As I posted earlier, I think that this is a great issue for Perry to harp on.

Perry basically says that he would like to return the Fed to a more transparent, single-purpose agency that only manages the money supply into the market.

Give the interview a listen if you want to know why some have been way too quick to discount Perry from this race:


The caucuses are about to begin and I will be blogging results as they come in and whatever analysis I can muster to help make sense of it all.

I just learned that Mitt Romney’s first name is really “Willard”. I’m not sure how that revelation will play into his chances in the caucuses so close to the start of voting, but it can’t be good. Stay tuned…


With a scant 8 percent of the vote reporting, it is a three-man race as polls indicated it would be.

Paul is leading with 24 percent, Romney and Santorum both have 23 percent. Gingrich has 13 percent, Perry has 9 percent and Bachmann has 6 percent. Still a long way to go.


Now we have 22 percent reporting with Paul, Romney and Santorum all at 23 percent. Gingrich has 14 percent, Perry is at 10 percent and Bachmann has 7 percent. However this turns out, the winner in this will be Romney no matter who ends up with the most votes in the end, if it keeps up this way.

Paul will not be the nominee and Santorum doesn’t have the money or organization to keep up with the former Massachusetts governor.

Perry and Gingrich are fighting for fourth and need to get a lot closer to whomever will come in third to help their campaign in places like South Carolina and Florida. A weak fourth doesn’t bode well for them.


Okay, we have 88 percent in and not a whole lot has changed since my last post as for a percentages–which isn’t surprising.

We  have had a horse-race with Romney, Paul and Santorum. Santorum now has 25 percent. Romney has 25 percent and Paul has 21 percent. As for the second tiers, Gingrich has 13 percent, Perry is with 10 percent and Bachmann has 6 percent.

It’s  Romney’s night since the non-Romney’s in this race aren’t viable candidates much past tonight’s results and what happens in New Hampshire.

UPDATE, 11:00 p.m., (TOM BONNETTE)

So, it’s over in the Iowa caucuses, even thought the final counts haven’t come in so we might see who has come out on top.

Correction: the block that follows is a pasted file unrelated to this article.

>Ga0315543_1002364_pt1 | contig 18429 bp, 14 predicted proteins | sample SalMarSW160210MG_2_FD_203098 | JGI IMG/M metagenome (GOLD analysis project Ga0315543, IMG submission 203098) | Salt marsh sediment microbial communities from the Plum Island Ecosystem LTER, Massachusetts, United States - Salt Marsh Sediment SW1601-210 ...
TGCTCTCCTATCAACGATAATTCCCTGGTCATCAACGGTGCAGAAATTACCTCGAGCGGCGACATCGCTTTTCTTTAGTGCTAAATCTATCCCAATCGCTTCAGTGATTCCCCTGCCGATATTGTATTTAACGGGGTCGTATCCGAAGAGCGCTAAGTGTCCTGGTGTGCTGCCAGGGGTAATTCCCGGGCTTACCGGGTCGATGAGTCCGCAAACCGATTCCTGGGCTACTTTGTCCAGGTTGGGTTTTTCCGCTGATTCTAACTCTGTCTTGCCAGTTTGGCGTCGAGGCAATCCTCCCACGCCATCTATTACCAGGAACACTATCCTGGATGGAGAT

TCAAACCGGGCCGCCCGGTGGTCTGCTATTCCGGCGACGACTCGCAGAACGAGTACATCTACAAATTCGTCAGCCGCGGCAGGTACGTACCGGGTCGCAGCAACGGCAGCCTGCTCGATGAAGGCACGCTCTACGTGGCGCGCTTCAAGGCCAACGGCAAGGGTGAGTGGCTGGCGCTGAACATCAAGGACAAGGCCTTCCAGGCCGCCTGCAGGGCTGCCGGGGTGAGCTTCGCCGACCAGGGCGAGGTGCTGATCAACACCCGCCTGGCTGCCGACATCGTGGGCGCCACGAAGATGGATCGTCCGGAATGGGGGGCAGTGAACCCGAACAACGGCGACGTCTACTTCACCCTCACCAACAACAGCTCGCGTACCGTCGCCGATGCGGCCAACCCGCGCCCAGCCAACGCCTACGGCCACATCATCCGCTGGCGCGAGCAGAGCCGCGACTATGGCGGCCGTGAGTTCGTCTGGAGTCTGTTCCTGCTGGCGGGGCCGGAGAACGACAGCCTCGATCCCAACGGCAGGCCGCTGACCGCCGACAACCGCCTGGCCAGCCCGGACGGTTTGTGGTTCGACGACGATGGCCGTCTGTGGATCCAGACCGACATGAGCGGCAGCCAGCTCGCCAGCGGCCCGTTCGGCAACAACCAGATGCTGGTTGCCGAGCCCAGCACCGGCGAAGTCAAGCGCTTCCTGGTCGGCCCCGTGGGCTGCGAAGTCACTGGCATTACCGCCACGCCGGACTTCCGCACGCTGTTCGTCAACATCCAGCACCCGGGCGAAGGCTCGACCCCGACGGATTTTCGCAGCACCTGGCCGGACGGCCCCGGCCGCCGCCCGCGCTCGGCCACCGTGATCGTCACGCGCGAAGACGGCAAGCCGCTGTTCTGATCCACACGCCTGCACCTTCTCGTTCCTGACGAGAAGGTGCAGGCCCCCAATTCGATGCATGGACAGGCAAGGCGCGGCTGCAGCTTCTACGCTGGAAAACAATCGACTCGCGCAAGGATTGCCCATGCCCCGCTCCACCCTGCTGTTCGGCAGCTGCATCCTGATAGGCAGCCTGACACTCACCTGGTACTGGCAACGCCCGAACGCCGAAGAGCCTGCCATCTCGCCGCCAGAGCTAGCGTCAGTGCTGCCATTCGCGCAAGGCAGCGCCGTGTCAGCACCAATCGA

No matter what the final tally is, Romney is the big winner tonight with no other viable non-Romney conservative getting the votes they might have gotten to give him much trouble for the foreseeable future.

Conservatives might initially coalesce around Santorum, but he hasn’t yet been vetted by the media or have had a barrage of negative ads directed his way from the Romney campaign–or the Romney PAC, I guess.

Santorum doesn’t have the money to blunt Romney’s march to the Republican nomination and the candidate that does, Rick Perry, finished an unimpressive fifth in Iowa tonight. I hope better things for Perry in South Carolina, but it’s been a hard road for the Texas governor since his first rise shortly after stepping onto the national stage.

Gingrich is still out there, but did you find it curious the way the kept referring to Santorum in his speech tonight? Could it be that Gingrich is hoping that Santorum, if he were to pull off getting the support and money behind him to edge out Romney as the eventual nominee, might choose him for the bottom of the ticket in the general election against Obama?

Hard to say, but maybe a savy politician like Newt is hedging his bets for now. Maybe I’m just being too cynical and he simply meant what he said about Santorum with no ulterior motive. That would be a first in politics, I guess.

No matter how anyone might try to try to couch it, it’s a night that has made the Romney camp very happy. It’s looking more and more that he will eventually end up with the nomination and face Obama in November.

Conservatives like me who have been feeling some trepidation about Romney as the Republican nominee might want to get used to the idea.